Sexy. Cerebral. Inscrutable.
William Hurt, in part because he was perfect and in part because he remained impossible to pin down, was the thinking cinema fan’s god, always easy on the eyes but the rare actor who got not only under your skin, but inside your head.
Has any modern thespian announced their appearance with similar authority? Altered States and Body Heat remain one of the great one-two punches in cinema. Arriving fully formed and seemingly capable of anything, he went on to start in Gorky Park and The Big Chill. Now pause for a moment and consider not only how incendiary he is in each role (each one a home run in its unique way) but how utterly distinct these four roles are. That said, William Hurt brought his mannerisms (his Hurt-isms) consistently to the screen: his wit and sarcasm, his ability to appear dumbfounded by how dumb everyone else was (and, indelibly in Body Heat, his growing awareness — and incredulity — at how dumb he was).
There are no highlights, necessarily, in Altered States — it’s a series of epiphanies, but what was noteworthy (and how seems heroic in its way) is the way Hurt can dominate the screen without scene-chewing indulgence or method-actor histrionics: it’s appropriate that, for a character struggling between his head and heart, Hurt — as Dr. Eddie Jessup — embodies those extremes, both Apollo and Dionysus trapped in the same weird genius.
Likewise, there’s no one scene to do Body Heat justice; it has to be savored. And, for my money — and largely though not entirely because of Hurt — it remains one of the most compulsively rewatchable movies of the last several decades. It’s a film where you could mute the sound and just study Hurt; indeed, you could focus only on his facial expressions and marvel at this master class. A trio of examples: when he meets his elderly client and apologizes for his profanity (her reaction and then his reaction); when he is leaving the prison after meeting another client and freezes when he hears the cell doors slam (foreshadowing #1); when he sees the clown driving down the street in a convertible (foreshadowing #2, and big props to first time director Lawrence Kasdan for the brass balls to go for broke with a moment that, not carried out flawlessly, could have derailed the proceedings) and we appreciate the look of bewilderment on his face. Okay, two more: when he walks into the public restroom, sees the young kid smoking a joint, pauses, and inhales dramatically, blissfully (he’s just fallen in love, after all); and at the very end of the amazing scene when he comes face to face with his lover’s husband: it’s all fun and games (and cat and mouse) until — he’s not that smart and he’s that obsessed — the mask drops and we see not only that he’s capable of murder, he’s already prepared to commit it.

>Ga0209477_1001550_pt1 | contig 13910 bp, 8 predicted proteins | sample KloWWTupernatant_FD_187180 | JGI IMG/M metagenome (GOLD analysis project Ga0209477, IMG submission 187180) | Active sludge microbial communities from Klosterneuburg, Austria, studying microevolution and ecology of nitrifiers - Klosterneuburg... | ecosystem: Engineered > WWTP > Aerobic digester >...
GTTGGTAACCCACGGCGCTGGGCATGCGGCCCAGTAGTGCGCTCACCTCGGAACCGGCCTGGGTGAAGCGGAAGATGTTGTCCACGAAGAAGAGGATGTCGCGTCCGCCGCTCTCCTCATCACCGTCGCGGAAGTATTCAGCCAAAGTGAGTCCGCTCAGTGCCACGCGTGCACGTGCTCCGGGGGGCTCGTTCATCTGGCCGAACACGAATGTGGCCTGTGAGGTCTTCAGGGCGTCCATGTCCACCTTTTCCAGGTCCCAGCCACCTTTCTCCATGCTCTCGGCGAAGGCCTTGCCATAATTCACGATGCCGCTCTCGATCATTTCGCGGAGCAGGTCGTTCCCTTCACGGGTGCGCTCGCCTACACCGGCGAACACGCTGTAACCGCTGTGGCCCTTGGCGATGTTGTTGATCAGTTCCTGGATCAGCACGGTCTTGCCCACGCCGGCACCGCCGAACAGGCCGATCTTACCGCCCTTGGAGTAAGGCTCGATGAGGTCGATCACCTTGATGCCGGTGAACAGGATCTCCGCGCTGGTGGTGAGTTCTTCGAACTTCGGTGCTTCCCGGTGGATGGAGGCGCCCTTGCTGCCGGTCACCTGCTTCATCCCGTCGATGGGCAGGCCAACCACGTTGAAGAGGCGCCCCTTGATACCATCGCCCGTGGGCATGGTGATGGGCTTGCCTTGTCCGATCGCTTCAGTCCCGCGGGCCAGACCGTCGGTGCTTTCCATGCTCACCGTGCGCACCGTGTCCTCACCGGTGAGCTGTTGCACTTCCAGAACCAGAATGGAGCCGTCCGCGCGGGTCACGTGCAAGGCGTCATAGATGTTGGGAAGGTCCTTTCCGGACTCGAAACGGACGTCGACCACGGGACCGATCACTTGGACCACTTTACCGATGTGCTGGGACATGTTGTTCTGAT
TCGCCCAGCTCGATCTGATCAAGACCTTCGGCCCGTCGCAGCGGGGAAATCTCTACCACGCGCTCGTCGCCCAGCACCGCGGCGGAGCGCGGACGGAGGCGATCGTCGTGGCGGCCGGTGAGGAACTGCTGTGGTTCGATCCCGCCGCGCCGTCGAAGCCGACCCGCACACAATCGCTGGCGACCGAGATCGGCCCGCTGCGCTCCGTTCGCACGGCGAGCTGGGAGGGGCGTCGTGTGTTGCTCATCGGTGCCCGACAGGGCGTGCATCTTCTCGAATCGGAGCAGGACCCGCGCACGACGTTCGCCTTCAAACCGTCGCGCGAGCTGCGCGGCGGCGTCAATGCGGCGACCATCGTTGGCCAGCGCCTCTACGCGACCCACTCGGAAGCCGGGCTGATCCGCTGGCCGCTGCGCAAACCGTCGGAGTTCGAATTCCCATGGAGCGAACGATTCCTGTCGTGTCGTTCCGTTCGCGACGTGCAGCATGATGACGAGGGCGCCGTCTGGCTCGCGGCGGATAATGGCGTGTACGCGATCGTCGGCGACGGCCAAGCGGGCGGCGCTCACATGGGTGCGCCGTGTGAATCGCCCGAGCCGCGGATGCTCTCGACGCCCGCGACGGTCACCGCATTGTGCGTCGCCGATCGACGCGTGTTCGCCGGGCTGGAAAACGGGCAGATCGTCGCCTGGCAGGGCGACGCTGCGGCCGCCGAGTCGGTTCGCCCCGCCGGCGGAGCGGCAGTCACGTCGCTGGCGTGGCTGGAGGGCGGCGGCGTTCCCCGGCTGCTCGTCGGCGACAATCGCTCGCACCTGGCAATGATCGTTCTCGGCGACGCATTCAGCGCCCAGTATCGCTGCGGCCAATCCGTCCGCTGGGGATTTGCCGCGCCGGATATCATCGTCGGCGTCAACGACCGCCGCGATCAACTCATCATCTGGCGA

Throughout the ’80s, which Hurt, in his understated way, owned as much as, say, Nicholson or DeNiro owned the ’70s, his work was one ceaseless revelation. He neither hit his stride nor reached a pinnacle; each role offered something special, and he remained in rare air as long as many more celebrated superstars ever have. He won the Academy Award, deservedly, for Kiss of the Spider Woman, but he could (should?) have also won it for Children of a Lesser God, Broadcast News, and The Accidental Tourist (in each case, taking solid material and elevating it, accordingly). That he wasn’t even nominated for Body Heat is embarrassing, but knowing he nailed Ned Racine — the role of a lifetime, aside from all the other ones — likely meant more to him than any trophy.
Contemporary and future audiences will never be able to fully appreciate how audacious, risky, and brave this role was in 1985. Aside from the brilliance of the material (and the necessity of the message; then, now), America in the mid-‘80s was anything but amenable to frank explorations of sexual identity, political causes not featuring Rocky Balboa, and the fact that history may be written by the winner, but art is owned by the underdogs.
He settled comfortably into supporting roles, no longer an icon so much as an eccentricity; the rare Hollywood insider who knew we knew he knew what a joke show business can be (and the joke was never on him, to his eternal credit). He earned approbation for his work in A History of Violence, but it was smaller, quieter roles, in two other blockbusters that revealed he was still sui generis, proving there could only be one William Hurt.
In Syriana, few other actors could exude the world-weary cynicism and smarts that he brings to bear, the guy who knows where the bodies are buried (literally), doing his best to steer George Clooney away from his worst instincts. He is quietly devastating in Into the Wild as the control freak father who sees his son reject all the material advantages his wealth has provided, and then loses his son altogether.
There’s a short scene, near the end, when — worn down and, finally, aware that his ego and money can’t fortify a breaking heart — he wanders outside his house, lost in his own front yard, looking around like a scared child, feeling the full weight of the world and the way it can be. He stares upward, ready and willing for enlightenment or a merciful lightning strike, and then collapses in the middle of the street, clutching his khakis like a scared toddler grabbing his blanket. As great as Hurt was during his do-no-wrong run in the ’80s, this moment required an actor — and a mature man — who knew a thing or two about pain and grief and the way dreams do come true, only they turn out to be nightmares.
(He was also a far from uncomplicated man, and while there are credible reports of horrific behavior –all of which should and must be part of any full appraisal– it seems appropriate, for today, to reflect on his gift, and the gifts he left behind, which will remain his artistic legacy.)